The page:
Indeed, Wyatt and Billy represent – as George will say later on that night, the night that he’ll be killed – all the provincial Americans’ fears: freedom, individualism, diversification, anything that looks different from what they’re used to, happiness. George explains that they’re not free, but never tell them they’re not… or they’ll start killing in order to show you that they are (something that I feel perfectly fits the American government way of thinking these days…). George also says that it didn’t use to be like that – yet doesn’t specify what time he’s referring to. After all, Cole already saw the catastrophe in his The Course of Empire, a five-painting series. “Wealth and military power have reached their zenith in Consummation of Empire. In Destruction and Desolation the empire suffers the consequence of decadence and corruption.”
DRUGS, SEX AND ROCK ‘N’ ROLL
11) George having been killed, Wyatt and Billy go and do what they think George would have liked – not a moaning session in a church like ‘good’ Americans would do but they go eat, drink (in the restaurant Kyrie Eleison rock ‘n’ roll version plays on the soundtrack) and have sex with some prostitutes at the House of Blue Lights. The environment there is sordid, and there are religious paintings on the walls (as we’re noticing religion is always present). In Easy Rider we could see a clear contrast between artificial religion (like that of prayers and religious images) and the real religion, like that expressed in the paintings of Cole or Church, the religion that ‘offers a glimpse of the divine’ in the overwhelming beauty of the American landscapes that Wyatt and Billy know how to appreciate.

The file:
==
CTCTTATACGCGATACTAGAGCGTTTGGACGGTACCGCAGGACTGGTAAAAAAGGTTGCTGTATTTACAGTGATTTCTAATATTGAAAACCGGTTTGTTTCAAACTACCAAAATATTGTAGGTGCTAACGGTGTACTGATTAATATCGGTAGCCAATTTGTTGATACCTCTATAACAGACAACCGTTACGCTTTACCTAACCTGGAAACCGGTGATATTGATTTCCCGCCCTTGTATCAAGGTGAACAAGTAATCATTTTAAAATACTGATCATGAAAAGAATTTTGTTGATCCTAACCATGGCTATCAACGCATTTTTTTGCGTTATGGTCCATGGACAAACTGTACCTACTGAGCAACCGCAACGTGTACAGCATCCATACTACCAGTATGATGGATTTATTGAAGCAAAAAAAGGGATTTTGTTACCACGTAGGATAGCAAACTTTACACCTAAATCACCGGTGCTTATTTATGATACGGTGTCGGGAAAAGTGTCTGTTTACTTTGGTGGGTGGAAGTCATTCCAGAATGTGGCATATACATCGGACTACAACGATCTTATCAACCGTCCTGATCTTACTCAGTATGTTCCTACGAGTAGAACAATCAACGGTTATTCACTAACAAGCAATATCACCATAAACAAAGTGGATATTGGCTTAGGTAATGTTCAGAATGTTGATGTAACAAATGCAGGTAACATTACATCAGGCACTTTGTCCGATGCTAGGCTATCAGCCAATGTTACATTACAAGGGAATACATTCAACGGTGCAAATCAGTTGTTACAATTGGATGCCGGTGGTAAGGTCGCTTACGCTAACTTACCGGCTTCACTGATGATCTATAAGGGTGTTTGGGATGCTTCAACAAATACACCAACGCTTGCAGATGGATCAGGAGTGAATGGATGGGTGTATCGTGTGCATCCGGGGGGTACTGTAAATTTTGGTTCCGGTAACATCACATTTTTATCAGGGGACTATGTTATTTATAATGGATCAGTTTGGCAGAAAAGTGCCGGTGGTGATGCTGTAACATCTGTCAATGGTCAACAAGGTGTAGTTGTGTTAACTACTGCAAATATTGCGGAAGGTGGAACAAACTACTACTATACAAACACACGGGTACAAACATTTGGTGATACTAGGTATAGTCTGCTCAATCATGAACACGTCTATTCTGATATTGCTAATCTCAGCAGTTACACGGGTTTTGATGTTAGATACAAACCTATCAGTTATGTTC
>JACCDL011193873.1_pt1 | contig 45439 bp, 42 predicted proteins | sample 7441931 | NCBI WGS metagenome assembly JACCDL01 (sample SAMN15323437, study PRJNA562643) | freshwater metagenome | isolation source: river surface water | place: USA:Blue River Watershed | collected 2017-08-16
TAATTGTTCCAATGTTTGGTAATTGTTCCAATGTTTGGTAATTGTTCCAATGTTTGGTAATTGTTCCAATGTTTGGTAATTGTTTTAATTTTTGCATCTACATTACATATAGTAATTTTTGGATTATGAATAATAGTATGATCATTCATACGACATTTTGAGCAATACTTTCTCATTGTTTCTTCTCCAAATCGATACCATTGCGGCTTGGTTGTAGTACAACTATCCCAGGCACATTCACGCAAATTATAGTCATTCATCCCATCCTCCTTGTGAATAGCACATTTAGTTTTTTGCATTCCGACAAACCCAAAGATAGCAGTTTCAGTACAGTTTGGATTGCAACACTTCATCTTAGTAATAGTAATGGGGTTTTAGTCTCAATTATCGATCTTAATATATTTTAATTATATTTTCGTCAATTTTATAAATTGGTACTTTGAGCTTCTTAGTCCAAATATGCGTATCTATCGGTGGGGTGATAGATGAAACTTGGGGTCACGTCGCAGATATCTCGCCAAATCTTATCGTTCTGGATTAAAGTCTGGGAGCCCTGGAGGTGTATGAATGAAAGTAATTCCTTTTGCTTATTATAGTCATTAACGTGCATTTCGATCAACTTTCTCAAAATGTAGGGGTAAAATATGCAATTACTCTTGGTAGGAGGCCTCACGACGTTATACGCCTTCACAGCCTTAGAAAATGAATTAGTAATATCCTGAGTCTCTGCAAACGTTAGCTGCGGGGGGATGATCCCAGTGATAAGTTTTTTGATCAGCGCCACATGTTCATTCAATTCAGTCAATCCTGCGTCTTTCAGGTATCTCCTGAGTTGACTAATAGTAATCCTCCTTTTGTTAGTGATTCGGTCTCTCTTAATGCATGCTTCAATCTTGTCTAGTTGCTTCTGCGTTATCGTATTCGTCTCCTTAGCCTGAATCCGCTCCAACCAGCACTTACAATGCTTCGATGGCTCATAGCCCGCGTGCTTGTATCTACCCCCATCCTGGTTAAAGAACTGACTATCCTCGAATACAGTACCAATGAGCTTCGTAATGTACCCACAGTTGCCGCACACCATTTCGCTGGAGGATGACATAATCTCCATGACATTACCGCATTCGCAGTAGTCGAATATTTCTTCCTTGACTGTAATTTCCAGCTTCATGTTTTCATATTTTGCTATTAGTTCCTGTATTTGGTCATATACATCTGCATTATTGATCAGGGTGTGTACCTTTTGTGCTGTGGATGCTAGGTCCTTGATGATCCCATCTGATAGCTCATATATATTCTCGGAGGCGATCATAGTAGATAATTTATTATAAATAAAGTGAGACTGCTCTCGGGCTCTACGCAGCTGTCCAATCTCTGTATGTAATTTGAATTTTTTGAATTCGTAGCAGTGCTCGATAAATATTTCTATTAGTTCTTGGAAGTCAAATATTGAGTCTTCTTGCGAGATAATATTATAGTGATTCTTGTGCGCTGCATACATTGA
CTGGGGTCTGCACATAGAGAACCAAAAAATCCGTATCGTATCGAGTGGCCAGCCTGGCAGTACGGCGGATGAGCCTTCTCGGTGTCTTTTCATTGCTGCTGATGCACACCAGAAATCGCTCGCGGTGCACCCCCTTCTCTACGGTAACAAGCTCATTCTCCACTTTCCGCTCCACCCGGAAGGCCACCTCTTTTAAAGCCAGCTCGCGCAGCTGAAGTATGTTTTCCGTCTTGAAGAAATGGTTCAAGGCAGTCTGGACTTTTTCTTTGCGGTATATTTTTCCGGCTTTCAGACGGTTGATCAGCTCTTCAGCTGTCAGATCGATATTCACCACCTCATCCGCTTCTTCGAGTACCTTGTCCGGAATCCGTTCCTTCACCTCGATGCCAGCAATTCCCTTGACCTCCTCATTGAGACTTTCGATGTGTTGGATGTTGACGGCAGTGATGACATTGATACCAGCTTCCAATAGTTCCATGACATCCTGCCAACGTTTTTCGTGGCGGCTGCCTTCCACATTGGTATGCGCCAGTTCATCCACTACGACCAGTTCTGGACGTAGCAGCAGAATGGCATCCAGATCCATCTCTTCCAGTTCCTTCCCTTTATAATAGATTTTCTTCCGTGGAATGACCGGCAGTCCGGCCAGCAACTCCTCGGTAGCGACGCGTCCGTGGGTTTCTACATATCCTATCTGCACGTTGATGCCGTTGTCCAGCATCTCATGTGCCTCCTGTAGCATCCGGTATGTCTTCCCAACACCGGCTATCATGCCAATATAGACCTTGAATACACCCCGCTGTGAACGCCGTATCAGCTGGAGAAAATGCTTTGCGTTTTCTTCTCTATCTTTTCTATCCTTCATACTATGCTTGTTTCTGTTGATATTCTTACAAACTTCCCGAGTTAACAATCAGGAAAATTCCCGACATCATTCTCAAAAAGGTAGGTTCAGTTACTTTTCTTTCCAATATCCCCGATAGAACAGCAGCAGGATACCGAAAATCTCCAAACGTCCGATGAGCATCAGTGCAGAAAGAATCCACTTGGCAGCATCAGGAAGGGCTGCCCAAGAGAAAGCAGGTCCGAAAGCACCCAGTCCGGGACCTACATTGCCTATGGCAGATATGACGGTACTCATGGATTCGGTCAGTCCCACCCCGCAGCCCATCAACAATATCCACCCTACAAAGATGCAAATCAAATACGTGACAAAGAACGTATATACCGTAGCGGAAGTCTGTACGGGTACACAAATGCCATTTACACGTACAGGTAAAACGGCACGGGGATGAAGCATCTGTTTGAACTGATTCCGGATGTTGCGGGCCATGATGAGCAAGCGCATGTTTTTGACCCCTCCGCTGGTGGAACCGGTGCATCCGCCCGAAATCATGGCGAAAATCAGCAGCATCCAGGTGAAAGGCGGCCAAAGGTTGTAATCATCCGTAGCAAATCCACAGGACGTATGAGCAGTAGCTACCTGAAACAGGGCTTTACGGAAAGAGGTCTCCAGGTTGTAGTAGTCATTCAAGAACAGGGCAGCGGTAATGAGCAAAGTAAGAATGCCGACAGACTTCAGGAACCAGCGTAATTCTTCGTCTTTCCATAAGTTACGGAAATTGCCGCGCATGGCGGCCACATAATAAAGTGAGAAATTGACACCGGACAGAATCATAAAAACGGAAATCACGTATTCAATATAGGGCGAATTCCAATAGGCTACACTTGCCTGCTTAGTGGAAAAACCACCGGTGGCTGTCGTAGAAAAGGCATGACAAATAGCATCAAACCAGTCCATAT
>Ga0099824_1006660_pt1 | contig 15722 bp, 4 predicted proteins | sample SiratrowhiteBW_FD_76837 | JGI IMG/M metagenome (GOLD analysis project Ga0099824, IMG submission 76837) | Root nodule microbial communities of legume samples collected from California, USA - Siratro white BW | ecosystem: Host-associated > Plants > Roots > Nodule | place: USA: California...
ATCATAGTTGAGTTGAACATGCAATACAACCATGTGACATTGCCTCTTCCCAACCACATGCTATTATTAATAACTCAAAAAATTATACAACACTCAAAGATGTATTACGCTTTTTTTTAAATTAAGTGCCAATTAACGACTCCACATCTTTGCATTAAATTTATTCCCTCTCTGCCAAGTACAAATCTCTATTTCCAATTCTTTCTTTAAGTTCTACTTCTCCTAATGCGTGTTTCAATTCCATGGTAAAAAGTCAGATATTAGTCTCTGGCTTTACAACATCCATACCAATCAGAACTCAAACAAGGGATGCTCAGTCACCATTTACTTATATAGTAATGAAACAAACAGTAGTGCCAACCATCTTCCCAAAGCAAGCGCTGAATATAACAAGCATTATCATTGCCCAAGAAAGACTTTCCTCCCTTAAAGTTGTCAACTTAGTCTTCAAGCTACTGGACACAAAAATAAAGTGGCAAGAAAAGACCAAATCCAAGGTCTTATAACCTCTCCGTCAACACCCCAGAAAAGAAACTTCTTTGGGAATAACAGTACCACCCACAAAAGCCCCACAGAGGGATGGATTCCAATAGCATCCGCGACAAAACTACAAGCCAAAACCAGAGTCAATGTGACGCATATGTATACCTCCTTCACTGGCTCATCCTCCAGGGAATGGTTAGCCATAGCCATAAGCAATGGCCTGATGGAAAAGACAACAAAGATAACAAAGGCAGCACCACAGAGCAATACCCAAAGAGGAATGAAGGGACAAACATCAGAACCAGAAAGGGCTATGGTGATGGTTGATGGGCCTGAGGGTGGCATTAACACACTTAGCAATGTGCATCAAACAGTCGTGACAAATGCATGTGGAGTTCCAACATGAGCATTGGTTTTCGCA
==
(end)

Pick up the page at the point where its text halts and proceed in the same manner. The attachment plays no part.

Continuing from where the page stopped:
We have at this point another flash-forward that, we understand by the end of the movie, consists in the final scene of the film where Wyatt’s bike is on fire after he’s been killed.
Hopper employs such cinematic technique with originality, in order to break free – form-wise along with content – of the classic Hollywood cinematic conventions. This step forward makes the showing against telling even more powerful.
Once there, Billy and Wyatt choose the prostitutes and decide to go out in the streets where the Mardi Gras feast is taking place.
In it curious that the song playing here is ‘When the Saints Go Marching In’ – we’ve reached a climax, where from anti-heroes our characters are becoming heroes in their own way, and are like saints (martyrs) walking down the streets of the city of jazz.
In a cemetery the four take some acid. It is confusion. Images of varied nature alternate in a very agitated and choking way, assaulting our senses like the acid must have assaulted their senses (Natural Born Killers comes from this). In the background we here a female voice (along with a mechanical and constant noise) praying frenetically…